Review: The Crucible at Sacramento Theatre Company

So many heretics, so little time.

So many heretics, so little time.

Photo courtesy of Charr Crail

Showtimes: Thu 7pm, Fri 8pm, Sat 2pm & 8pm, Sun 2pm, Wed 7pm. Through 10/21; $15-$38, Sacramento Theatre Company Main Stage, 1419 H Street; (916) 443-6722;
Rated 4.0

In the 1950s, playwright Arthur Miller penned The Crucible as an allegory for the wave of McCarthyism that was hitting the country—the U.S. government was accusing and trying Americans who supported Communism. Set in 1692, The Crucible centers around the Salem witch trials, in which women were accused of being possessed by the devil.

Sacramento Theatre Company is staging The Crucible at another interesting time in our country’s history, which director Natasha Hause acknowledges, stating, “This may be the most timely and timeless play to direct during our current political climate.”

Little did Hause know that the opening STC weekend would happen days after the Kavanaugh Supreme Court hearings, adding yet another modern-day parallel to the centuries-old storyline of accusers and the accused.

The Crucible follows the story of societal suspicions and suppression when a group of teens—caught flirting with pagan rites—start finger-pointing with dire consequences. STC does not veer from the original script or production, keeping it tight and streamlined. This works overall, though at times it feels a little stilted and over-stylized, with performances varying from subtle to dramatic.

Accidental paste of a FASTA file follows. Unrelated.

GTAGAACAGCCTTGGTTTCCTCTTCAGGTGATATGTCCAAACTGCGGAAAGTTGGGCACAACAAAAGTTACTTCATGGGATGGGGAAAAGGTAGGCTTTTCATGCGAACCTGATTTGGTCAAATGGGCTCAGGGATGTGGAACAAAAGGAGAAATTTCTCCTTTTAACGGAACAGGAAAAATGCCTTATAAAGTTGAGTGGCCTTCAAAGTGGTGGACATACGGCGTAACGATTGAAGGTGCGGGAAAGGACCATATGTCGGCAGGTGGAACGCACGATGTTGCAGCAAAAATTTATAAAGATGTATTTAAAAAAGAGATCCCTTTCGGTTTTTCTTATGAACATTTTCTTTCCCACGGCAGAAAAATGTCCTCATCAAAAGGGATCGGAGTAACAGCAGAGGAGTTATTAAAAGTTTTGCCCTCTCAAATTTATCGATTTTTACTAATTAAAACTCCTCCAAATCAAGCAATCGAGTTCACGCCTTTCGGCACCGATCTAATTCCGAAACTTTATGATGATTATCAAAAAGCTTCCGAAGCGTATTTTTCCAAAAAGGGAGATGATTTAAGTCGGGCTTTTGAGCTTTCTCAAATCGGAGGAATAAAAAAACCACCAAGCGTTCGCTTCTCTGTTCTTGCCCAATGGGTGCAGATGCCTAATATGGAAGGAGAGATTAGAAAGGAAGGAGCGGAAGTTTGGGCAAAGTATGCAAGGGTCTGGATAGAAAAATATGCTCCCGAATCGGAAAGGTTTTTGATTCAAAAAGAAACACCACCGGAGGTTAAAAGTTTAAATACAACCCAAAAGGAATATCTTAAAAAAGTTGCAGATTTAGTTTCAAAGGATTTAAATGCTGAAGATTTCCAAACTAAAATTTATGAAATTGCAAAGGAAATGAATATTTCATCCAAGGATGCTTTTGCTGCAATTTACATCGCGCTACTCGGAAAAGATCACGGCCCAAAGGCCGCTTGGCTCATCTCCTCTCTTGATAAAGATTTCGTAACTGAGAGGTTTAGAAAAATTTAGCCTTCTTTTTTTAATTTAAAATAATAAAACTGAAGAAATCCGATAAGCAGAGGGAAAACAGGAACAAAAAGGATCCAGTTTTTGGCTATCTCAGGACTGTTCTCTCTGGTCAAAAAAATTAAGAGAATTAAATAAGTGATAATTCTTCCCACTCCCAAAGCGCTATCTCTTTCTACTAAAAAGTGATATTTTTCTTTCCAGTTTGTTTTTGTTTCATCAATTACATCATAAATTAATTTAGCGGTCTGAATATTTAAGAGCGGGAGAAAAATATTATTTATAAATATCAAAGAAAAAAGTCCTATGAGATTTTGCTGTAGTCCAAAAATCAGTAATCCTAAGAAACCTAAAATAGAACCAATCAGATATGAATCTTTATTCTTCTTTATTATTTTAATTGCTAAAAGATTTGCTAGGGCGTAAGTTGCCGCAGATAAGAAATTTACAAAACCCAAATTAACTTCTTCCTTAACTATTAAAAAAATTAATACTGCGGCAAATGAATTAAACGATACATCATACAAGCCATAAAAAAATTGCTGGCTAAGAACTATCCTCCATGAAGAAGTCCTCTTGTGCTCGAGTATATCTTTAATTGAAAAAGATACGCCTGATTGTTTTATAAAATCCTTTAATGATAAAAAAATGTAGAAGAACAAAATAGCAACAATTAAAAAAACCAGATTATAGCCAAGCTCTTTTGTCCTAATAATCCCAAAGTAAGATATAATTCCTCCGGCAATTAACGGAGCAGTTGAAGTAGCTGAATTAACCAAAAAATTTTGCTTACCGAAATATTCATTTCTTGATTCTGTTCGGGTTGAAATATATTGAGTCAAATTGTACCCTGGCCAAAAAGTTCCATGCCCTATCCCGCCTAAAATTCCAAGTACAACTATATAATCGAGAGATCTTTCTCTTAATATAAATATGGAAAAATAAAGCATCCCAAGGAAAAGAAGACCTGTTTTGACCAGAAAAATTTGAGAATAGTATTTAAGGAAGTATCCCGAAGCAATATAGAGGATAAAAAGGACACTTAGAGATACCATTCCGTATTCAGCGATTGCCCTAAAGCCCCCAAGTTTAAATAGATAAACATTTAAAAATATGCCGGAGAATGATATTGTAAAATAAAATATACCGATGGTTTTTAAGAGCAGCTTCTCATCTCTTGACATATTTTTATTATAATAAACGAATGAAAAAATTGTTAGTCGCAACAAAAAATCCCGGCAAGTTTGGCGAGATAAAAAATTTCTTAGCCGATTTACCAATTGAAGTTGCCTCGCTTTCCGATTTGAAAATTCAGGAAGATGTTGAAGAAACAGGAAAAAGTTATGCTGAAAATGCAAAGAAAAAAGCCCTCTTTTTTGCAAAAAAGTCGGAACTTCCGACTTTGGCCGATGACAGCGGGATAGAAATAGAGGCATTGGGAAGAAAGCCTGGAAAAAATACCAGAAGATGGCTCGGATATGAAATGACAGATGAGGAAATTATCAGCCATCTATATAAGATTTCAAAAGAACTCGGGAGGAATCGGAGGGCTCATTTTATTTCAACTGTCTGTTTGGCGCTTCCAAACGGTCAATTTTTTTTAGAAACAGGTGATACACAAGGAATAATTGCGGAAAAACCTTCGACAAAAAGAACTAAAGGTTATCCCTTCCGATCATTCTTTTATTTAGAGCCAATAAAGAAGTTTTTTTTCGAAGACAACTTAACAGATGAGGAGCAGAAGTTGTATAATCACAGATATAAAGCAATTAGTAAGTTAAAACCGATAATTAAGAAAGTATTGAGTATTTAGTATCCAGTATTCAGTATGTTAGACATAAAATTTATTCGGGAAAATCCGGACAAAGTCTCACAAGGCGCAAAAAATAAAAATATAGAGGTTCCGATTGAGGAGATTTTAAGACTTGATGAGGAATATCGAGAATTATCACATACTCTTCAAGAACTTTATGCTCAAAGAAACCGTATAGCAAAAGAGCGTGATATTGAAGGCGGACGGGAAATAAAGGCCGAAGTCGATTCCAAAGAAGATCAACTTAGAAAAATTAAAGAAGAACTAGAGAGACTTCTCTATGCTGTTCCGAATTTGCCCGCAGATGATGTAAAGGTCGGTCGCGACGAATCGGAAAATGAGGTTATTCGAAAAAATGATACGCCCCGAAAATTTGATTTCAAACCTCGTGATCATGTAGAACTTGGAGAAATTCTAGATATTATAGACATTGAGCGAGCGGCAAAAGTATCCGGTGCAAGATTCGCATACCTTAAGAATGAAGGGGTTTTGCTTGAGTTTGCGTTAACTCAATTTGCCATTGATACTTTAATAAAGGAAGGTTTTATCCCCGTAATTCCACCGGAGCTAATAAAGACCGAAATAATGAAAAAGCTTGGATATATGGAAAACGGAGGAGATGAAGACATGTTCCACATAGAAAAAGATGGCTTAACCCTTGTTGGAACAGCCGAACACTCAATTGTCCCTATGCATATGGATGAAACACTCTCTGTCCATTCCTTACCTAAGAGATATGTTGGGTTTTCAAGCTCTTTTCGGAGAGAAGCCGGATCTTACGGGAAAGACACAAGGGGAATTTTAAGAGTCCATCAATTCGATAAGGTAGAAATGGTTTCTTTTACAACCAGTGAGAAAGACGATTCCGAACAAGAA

The cast does bring forth some strong performances. An admirable nod to Scott Coopwood, who had to step into the role of Deputy Governor Danforth just days before opening night. Other notable performances include James Louis Wagner as John Proctor; Shannon Mahoney as Elizabeth Proctor; Michael Jenkinson as Reverend John Hale; Eric Wheeler as Reverend Parris; and Abbey Campbell as Abigail.

The production elements are appropriately simple—plain costumes depicting the puritanical community, a minimalistic set of wooden platforms, tables and benches, birch trees lining the stage and a syncopated soundtrack which feeds the growing tension of the story.